Wednesday, December 23, 2009


In Britain and indeed Europe, we are consumers. We do what the capitalist system expects and needs us to do - we buy things. Nowhere is this clearer than in the snaking queues at department stores this Christmas.

Trapped in this conformity of action, we turn to images and objects - we are now defined by the objects we own, rather than the deeds we do. We buy objects not for what they are, but for what they seem to be - even the most simple of objects projects a complex brand identity, a kind of appealing hologram; turn it to the light and see it for what it really is. Adverts are the way that companies project an object's identity, exaggerating the product's powers and personifying it, giving the product human characteristics: family-orientated, environmentally concerned, caring, macho, attractive. Every object now has a human face: its brand.

Advertisers are personifying objects here, this is metaphor on a vast scale, only the metaphors are deceptive rather than descriptive. In literature, a metaphor will shed light on the true nature of the object. In design, the ad acts as the product's false face - a mythic mask which seeks to conceal the ordinary, unethical origins of the product, giving it a heroic backstory and alter ego.

Instead of being given real information about the product - where it was made , by whom, under what working conditions - we consumers are given a brand, a name, a 'face' via advertisements - thus we choose the object on the basis of its projected persona, and overlook its inherent value as a product. Through these objects' personae, we seek to define ourselves too: just as we choose friends to reflect well on us, so we choose our brands on the basis of what they say about us.

Yet the only thing they say about 'us', the human race, is that we are easily fooled. An advert is not purely the face of an object; collectively adverts form the cultural surface of our society. They change the way we look, think and talk. They distract us from the reality of the product and the world, and they falsely reassure us. Nescafe, endorsed by G. Clooney, is trusted by consumers who like the actor. Distracted by his catchphrase 'what else?', which suggests that there is little 'else' beyond the realm of this advert and his reassuring smile, consumers forget to ask questions about Nescafe's business dealings with third world coffee growers. We are distracted from the political reality.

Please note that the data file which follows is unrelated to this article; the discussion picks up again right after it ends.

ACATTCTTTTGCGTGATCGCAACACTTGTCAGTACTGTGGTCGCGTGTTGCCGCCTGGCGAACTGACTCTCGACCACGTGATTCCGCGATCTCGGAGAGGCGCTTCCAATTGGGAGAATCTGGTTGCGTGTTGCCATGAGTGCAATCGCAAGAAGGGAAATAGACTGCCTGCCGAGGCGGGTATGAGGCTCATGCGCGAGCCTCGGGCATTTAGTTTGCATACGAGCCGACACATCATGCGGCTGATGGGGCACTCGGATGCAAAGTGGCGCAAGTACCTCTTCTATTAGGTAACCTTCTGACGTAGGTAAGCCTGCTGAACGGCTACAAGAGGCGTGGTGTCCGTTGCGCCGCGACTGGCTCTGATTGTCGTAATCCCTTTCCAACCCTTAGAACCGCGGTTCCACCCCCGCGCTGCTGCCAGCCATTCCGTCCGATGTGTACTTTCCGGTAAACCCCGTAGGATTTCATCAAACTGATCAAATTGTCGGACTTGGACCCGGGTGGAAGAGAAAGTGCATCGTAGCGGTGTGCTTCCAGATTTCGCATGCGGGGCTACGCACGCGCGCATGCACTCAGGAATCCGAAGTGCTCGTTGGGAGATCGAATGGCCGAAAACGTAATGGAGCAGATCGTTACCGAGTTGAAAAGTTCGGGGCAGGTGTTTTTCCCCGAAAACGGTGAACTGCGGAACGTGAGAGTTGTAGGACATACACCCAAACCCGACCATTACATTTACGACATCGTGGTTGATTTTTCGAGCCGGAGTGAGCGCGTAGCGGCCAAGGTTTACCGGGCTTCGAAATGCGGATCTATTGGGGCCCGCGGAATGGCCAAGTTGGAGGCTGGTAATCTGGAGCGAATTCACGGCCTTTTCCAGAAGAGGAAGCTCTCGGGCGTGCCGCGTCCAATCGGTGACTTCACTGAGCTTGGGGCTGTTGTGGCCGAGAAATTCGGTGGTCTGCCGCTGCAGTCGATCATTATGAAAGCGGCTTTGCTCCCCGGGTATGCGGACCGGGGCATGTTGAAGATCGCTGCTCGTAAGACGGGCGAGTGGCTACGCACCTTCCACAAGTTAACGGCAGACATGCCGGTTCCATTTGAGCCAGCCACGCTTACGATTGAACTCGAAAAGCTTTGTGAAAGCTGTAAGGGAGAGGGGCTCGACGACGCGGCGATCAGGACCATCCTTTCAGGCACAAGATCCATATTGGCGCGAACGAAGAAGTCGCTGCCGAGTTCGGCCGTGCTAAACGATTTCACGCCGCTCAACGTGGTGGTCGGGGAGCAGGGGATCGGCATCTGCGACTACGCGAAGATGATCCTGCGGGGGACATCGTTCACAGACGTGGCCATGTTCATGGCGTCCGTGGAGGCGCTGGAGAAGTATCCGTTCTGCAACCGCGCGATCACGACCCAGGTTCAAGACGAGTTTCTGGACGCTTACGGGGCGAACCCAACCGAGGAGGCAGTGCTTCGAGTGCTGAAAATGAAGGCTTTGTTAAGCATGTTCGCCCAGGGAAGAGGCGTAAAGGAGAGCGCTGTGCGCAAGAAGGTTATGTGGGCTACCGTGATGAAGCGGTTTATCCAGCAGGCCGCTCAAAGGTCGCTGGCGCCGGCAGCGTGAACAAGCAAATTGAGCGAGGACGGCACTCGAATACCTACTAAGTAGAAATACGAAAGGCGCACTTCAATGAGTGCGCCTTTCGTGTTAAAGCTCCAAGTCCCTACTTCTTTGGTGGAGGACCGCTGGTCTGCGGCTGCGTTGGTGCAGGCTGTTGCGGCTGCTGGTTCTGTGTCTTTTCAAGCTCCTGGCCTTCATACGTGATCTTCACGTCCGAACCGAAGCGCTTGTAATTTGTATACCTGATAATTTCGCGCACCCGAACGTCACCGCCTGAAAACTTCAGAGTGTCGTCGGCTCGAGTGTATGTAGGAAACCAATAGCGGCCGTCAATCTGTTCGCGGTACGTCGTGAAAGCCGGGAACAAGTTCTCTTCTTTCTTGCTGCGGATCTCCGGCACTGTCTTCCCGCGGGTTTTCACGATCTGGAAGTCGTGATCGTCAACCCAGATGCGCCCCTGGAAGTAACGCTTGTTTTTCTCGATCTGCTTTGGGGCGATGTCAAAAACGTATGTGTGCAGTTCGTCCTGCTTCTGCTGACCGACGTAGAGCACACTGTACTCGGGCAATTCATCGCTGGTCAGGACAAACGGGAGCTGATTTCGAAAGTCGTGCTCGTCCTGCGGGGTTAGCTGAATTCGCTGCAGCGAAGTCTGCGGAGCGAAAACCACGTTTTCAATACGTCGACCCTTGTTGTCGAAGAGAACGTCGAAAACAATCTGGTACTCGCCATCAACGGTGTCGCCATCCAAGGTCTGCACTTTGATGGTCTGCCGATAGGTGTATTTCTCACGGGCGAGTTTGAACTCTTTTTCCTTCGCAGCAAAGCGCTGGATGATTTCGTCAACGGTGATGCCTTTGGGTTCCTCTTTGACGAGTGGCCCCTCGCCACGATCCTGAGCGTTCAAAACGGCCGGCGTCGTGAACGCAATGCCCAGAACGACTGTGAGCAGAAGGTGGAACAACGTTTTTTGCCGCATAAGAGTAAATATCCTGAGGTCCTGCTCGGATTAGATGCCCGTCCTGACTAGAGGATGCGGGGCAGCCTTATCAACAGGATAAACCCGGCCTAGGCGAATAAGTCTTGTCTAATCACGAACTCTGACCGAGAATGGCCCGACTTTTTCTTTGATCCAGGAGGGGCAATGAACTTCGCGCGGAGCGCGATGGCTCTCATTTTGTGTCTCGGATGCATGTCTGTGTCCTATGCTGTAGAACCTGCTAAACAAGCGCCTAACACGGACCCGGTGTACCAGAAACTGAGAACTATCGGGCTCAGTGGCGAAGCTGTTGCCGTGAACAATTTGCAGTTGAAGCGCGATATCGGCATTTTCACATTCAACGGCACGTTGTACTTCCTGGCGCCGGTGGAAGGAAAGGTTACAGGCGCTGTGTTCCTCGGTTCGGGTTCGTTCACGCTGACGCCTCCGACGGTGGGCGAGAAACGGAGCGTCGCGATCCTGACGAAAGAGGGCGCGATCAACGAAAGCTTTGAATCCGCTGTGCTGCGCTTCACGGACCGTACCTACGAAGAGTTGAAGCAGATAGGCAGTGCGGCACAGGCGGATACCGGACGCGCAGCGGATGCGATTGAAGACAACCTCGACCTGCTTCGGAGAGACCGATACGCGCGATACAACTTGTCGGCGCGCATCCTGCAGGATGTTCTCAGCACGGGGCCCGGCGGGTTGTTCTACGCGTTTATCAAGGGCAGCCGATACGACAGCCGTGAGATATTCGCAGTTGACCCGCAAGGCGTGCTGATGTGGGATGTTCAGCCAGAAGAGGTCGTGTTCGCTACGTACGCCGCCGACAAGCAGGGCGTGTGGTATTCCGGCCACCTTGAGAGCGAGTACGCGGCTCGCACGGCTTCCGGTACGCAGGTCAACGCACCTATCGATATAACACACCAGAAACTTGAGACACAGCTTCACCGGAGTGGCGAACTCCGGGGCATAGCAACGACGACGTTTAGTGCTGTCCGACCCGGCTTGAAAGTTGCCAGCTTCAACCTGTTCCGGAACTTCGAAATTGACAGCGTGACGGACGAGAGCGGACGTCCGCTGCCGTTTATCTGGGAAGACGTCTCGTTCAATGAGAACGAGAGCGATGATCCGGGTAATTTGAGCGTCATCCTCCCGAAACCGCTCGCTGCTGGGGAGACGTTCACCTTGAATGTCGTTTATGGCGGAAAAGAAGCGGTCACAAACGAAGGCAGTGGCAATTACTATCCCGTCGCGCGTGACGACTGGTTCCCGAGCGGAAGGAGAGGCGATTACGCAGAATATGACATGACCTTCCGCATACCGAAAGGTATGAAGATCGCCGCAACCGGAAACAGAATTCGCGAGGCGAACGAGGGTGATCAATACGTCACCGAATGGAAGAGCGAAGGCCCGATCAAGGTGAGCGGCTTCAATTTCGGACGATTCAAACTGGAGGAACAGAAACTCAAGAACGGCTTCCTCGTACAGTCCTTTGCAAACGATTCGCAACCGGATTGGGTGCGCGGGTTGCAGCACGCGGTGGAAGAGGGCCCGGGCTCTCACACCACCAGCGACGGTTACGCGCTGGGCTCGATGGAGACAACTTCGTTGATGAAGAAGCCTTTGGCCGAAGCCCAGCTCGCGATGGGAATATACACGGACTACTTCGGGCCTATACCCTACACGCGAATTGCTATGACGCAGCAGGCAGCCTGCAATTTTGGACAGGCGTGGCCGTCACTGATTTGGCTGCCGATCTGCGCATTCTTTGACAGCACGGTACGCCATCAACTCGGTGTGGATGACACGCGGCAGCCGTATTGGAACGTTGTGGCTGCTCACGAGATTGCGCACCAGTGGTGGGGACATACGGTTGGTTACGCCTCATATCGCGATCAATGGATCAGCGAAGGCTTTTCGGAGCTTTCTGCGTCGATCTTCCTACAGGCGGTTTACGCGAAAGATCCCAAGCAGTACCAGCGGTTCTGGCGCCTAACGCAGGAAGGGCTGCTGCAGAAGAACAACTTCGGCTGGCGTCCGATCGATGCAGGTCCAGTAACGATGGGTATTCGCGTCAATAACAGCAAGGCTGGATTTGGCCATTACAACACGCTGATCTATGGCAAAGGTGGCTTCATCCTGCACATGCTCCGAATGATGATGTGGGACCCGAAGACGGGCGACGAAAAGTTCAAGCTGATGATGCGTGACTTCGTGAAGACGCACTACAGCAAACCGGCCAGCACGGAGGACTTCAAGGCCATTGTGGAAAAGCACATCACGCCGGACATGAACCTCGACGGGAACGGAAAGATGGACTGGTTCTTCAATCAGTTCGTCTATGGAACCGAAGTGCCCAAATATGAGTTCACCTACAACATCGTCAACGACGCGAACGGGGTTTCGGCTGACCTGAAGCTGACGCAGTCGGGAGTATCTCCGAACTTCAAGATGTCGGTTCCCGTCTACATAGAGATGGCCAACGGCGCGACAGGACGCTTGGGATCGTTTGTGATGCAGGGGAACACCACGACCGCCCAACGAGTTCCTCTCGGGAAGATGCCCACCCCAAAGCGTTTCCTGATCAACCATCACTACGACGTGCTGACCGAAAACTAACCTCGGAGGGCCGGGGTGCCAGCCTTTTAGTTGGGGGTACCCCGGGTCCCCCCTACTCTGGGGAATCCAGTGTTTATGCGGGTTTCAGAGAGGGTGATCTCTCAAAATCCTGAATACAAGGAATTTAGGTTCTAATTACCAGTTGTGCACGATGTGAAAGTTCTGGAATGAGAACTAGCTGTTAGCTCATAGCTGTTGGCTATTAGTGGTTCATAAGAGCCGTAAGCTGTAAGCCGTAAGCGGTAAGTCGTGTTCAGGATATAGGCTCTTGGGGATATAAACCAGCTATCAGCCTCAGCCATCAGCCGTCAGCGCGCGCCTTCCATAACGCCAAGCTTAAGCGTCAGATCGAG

Interestingly, people have taken to advertising themselves on sites such as Facebook and Twitter, consciously shaping alter egos and mythic masks, projecting a new flawless version of their identity out to other people. The internet is perfect for this, as its mixture of image, text and sound enables full-scale advertising and content does not have to link to reality in any way: images and sounds can be created on the computer, virtually, without any need to resemble external reality.

Thus with the internet we move towards a virtual world with little need for stable, fixed reference points in reality. We have search engines that can 'read' the internet and programs that can 'draw'. Though the internet was created and interpreted by people in reality, its importance as a cultural phenomenon lies in its capacity to detach from the real world.

Of course, artists and graphic designers have always looked beyond reality during the creative process. I'm not calling for a return to purely realistic art. The world of the imagination and of visual arts is a wonderful place. But it's dangerous that this world is no longer free- that it is being exploited by companies to deceive and brainwash - rather than stimulate and liberate consumers.

(This post was inspired by a lecture at Middlesex University and none of it is particularly original, just a synthesis of ideas I've heard about advertising, hyper-reality and the internet).